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This course introduces Adobe Premiere Pro CS6, using a project-based approach that introduces video editors to all the skills necessary to cut their own program. Using a short commercial project as an example, author Abba Shapiro walks viewers through a complete and logical workflow that begins with importing media, creating a basic rough edit, and then refining the cut with music and sound effects, transitions, visual effects, and titles. The course also includes troubleshooting advice, such as reconnecting offline media and using the History panel to undo multiple actions.
In this movie we are going to address the concept of rendering, and first let me explain what rendering is all about. When you're editing and you're adding layers and layers of video and you are adding effects and you are adding audio and you have big files, even the fastest computers can't do it all. So sometimes it actually has to take some time to calculate what a scene will look like and actually write it down to the hard drive so it can refer to that later. That's what rendering is all about. Now, the great thing about from Premiere Pro 6 is that you barely ever have to render. As a matter of fact, to show you how to render, I had to create a sequence which was way more complex than I ever would.
So let's go ahead and take a look at a couple of key things you need to use and know when it comes to rendering. The first thing is if you'll notice, there's a yellow and a red bar right at the top of my timeline, and the scary thing is is that you assume traffic light's green is go, yellow is warning, and red is stop. So you think, oh my gosh, that means I'm not going to be able to playback this yellow stuff very well, and when I get to red, my machine is going to choke. Not the case at all. As a matter of fact, yellow plays back great and red just says we may drop a few frames, but we are still going to play back.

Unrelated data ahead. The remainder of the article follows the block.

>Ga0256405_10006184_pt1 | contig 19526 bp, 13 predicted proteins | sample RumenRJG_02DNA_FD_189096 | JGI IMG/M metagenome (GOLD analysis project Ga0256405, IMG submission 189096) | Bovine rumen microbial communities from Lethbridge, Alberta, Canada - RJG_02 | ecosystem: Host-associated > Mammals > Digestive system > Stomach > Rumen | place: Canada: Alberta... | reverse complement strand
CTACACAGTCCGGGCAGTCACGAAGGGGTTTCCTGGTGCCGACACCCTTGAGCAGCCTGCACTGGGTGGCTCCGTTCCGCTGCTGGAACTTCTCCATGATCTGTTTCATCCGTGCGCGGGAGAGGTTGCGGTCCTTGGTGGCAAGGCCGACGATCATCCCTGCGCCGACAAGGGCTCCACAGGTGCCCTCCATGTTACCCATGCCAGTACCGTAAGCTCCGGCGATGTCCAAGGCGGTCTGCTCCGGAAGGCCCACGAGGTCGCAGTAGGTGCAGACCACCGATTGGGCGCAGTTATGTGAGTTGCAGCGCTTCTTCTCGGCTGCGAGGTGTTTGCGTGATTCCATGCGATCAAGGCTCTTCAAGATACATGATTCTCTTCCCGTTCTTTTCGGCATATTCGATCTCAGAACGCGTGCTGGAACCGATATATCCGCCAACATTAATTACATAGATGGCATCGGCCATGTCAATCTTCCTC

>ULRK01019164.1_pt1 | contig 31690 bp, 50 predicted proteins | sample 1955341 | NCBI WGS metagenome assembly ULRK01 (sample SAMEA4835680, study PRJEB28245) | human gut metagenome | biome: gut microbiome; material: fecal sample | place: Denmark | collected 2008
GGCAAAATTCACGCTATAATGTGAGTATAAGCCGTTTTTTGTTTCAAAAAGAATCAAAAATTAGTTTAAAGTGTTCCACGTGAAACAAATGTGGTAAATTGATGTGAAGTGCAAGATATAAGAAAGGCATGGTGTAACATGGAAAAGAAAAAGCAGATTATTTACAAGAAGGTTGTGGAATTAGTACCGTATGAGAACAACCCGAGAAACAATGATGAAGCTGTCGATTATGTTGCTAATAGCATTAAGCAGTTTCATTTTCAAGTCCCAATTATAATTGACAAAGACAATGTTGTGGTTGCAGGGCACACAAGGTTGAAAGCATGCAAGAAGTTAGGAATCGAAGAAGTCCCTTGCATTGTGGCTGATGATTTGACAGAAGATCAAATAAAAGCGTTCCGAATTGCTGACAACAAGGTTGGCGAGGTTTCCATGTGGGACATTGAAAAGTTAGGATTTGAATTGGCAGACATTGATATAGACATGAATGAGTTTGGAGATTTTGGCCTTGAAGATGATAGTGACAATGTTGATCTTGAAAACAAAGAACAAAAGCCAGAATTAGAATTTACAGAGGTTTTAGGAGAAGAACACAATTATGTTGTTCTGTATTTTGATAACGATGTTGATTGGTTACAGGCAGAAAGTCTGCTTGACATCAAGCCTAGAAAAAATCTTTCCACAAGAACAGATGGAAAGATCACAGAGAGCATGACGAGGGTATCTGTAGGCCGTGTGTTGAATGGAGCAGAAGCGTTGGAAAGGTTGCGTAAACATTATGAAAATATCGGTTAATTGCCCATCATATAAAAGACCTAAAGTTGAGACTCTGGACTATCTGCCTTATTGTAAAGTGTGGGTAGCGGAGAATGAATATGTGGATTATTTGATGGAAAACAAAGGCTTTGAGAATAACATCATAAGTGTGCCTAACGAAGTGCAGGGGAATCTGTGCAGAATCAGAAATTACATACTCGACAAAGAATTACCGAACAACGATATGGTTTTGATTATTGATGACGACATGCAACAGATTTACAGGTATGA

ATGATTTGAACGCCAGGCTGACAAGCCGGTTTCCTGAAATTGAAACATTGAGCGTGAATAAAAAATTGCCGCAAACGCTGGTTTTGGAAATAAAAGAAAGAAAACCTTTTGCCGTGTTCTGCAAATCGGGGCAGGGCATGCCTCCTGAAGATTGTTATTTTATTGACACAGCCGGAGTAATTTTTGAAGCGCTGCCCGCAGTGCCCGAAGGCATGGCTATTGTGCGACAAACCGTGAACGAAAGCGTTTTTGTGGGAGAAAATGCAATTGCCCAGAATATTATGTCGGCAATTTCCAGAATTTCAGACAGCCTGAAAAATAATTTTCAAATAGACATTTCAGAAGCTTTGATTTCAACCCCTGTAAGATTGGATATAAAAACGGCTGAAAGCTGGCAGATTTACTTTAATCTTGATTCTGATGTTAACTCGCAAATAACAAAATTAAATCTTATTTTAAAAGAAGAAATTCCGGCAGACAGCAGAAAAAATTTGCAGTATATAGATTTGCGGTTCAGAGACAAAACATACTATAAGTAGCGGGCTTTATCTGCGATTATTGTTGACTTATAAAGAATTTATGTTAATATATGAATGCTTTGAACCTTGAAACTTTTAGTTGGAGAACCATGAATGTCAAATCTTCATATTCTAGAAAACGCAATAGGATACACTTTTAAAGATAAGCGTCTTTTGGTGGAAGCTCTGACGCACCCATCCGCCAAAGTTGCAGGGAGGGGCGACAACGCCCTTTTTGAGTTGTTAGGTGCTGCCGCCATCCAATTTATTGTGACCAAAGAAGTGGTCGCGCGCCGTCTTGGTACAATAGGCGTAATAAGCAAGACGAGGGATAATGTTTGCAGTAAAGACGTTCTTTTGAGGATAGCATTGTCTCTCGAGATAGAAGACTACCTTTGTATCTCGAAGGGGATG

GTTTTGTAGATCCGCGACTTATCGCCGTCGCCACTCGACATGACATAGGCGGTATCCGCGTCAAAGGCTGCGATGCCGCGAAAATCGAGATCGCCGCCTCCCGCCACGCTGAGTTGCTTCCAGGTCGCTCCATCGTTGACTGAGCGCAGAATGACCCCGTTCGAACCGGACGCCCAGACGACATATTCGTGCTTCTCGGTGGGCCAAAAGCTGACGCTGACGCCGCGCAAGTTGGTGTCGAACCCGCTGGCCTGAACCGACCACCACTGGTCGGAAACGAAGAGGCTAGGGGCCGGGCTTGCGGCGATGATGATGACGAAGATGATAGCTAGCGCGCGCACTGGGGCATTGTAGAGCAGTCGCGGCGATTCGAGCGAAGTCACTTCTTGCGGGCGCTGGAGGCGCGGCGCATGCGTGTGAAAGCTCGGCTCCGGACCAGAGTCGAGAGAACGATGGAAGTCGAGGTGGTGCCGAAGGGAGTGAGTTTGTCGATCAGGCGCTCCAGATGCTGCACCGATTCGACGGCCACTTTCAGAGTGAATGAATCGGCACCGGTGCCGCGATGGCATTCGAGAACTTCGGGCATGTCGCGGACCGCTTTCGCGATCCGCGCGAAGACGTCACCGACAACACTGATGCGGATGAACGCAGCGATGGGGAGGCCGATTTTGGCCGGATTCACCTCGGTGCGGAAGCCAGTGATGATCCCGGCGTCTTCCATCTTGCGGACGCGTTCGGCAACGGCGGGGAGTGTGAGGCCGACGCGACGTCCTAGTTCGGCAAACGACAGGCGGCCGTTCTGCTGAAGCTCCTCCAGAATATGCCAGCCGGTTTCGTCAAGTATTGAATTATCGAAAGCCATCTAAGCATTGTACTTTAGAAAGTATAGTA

And as a matter of fact, if I go ahead and hit the spacebar, you'll see that this yellow will play. (video playing) And even that red plays, and it may or may not be dropping a frame in, and I actually don't know. So this is a really great feature in Premiere Pro 6 where I can actually turn on an overlay--and it's this flyout menu in the upper right-hand corner of my program monitor. And I'm just going to go down here, and I'm going to say Show Drop Frame Indicator. And you'll see a little green dot that appears, and this dot will change from green to yellow to red.
When it's green it means that everything is good, no problem. You're not dropping any frames. If it starts dropping frames, you may get a warning, and that's the yellow, and if it really starts choking, it turns red. Now let me go ahead and hit Play, and you see even on this red... (male speaker: --from my house. What I feel right now, coming through this pipe--) I am not dropping any frames. Now I really, really put a lot of effects on here. I am going ahead and change my workspace so you can see all the layers that I have.